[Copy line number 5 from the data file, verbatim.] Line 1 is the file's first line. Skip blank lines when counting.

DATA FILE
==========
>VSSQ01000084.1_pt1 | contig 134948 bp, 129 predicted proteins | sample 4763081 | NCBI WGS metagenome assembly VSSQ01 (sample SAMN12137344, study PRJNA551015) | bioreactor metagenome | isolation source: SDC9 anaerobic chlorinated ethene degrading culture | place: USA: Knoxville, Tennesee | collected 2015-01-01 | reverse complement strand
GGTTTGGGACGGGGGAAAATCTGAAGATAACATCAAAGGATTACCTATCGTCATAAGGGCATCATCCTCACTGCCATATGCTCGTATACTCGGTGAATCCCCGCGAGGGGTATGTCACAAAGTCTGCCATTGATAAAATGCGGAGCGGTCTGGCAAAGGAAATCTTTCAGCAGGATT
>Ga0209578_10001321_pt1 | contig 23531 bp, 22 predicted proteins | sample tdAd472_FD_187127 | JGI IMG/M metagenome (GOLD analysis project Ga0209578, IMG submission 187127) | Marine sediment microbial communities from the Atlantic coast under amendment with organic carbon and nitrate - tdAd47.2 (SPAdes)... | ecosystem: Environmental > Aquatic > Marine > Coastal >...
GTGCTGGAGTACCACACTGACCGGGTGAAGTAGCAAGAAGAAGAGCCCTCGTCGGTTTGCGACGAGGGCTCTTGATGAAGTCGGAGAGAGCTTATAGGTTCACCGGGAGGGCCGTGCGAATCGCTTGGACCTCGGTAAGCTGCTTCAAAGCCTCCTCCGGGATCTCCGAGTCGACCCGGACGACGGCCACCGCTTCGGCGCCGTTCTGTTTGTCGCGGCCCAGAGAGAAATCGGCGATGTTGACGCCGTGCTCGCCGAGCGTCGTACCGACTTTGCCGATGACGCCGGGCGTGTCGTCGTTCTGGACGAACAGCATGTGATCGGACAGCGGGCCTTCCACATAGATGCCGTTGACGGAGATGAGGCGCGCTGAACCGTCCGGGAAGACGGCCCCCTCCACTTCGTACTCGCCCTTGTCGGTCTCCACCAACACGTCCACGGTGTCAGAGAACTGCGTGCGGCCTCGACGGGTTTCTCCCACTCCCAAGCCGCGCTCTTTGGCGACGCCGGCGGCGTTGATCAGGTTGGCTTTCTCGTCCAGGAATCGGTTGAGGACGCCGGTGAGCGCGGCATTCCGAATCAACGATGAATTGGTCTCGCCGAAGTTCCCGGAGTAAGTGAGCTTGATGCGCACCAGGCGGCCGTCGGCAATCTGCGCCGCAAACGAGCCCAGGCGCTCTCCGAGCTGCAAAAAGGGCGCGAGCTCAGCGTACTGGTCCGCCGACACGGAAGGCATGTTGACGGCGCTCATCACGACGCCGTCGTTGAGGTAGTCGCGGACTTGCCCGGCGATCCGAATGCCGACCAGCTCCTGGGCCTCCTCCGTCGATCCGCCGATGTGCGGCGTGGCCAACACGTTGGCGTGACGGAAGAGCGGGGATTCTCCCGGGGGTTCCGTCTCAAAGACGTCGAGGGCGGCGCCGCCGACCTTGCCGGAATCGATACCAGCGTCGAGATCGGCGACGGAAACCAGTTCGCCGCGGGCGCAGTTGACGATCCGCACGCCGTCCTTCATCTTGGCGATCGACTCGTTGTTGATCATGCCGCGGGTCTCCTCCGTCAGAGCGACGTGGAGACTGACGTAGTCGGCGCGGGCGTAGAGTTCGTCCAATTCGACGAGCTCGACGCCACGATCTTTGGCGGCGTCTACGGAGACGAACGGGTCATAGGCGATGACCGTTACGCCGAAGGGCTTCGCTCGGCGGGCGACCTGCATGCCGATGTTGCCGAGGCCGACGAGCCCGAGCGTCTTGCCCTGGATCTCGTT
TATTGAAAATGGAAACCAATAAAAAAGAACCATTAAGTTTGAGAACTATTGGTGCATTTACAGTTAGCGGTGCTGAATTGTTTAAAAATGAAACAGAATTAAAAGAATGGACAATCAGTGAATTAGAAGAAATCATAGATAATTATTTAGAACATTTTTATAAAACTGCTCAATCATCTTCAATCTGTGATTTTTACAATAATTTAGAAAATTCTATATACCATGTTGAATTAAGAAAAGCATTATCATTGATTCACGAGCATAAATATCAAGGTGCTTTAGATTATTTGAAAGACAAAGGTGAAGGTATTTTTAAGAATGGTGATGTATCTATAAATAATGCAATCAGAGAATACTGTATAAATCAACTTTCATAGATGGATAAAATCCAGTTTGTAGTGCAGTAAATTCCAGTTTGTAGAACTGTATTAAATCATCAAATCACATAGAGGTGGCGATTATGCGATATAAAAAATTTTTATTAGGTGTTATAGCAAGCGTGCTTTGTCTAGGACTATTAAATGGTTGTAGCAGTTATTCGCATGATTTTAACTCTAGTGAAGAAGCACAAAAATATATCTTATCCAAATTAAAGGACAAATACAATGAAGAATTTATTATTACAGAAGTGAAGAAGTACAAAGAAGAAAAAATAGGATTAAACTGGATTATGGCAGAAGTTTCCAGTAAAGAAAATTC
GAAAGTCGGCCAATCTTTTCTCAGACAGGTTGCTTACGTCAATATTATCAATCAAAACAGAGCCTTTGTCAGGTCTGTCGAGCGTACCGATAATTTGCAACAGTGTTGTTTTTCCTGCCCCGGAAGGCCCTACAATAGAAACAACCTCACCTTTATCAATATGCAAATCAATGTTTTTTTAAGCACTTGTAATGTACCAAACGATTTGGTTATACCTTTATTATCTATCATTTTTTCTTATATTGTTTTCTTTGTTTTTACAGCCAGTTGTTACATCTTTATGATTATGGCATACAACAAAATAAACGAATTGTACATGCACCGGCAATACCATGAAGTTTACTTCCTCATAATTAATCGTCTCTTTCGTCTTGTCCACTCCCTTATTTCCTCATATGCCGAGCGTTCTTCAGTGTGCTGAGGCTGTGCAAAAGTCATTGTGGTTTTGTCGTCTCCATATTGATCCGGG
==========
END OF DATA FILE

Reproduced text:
TATTGAAAATGGAAACCAATAAAAAAGAACCATTAAGTTTGAGAACTATTGGTGCATTTACAGTTAGCGGTGCTGAATTGTTTAAAAATGAAACAGAATTAAAAGAATGGACAATCAGTGAATTAGAAGAAATCATAGATAATTATTTAGAACATTTTTATAAAACTGCTCAATCATCTTCAATCTGTGATTTTTACAATAATTTAGAAAATTCTATATACCATGTTGAATTAAGAAAAGCATTATCATTGATTCACGAGCATAAATATCAAGGTGCTTTAGATTATTTGAAAGACAAAGGTGAAGGTATTTTTAAGAATGGTGATGTATCTATAAATAATGCAATCAGAGAATACTGTATAAATCAACTTTCATAGATGGATAAAATCCAGTTTGTAGTGCAGTAAATTCCAGTTTGTAGAACTGTATTAAATCATCAAATCACATAGAGGTGGCGATTATGCGATATAAAAAATTTTTATTAGGTGTTATAGCAAGCGTGCTTTGTCTAGGACTATTAAATGGTTGTAGCAGTTATTCGCATGATTTTAACTCTAGTGAAGAAGCACAAAAATATATCTTATCCAAATTAAAGGACAAATACAATGAAGAATTTATTATTACAGAAGTGAAGAAGTACAAAGAAGAAAAAATAGGATTAAACTGGATTATGGCAGAAGTTTCCAGTAAAGAAAATTC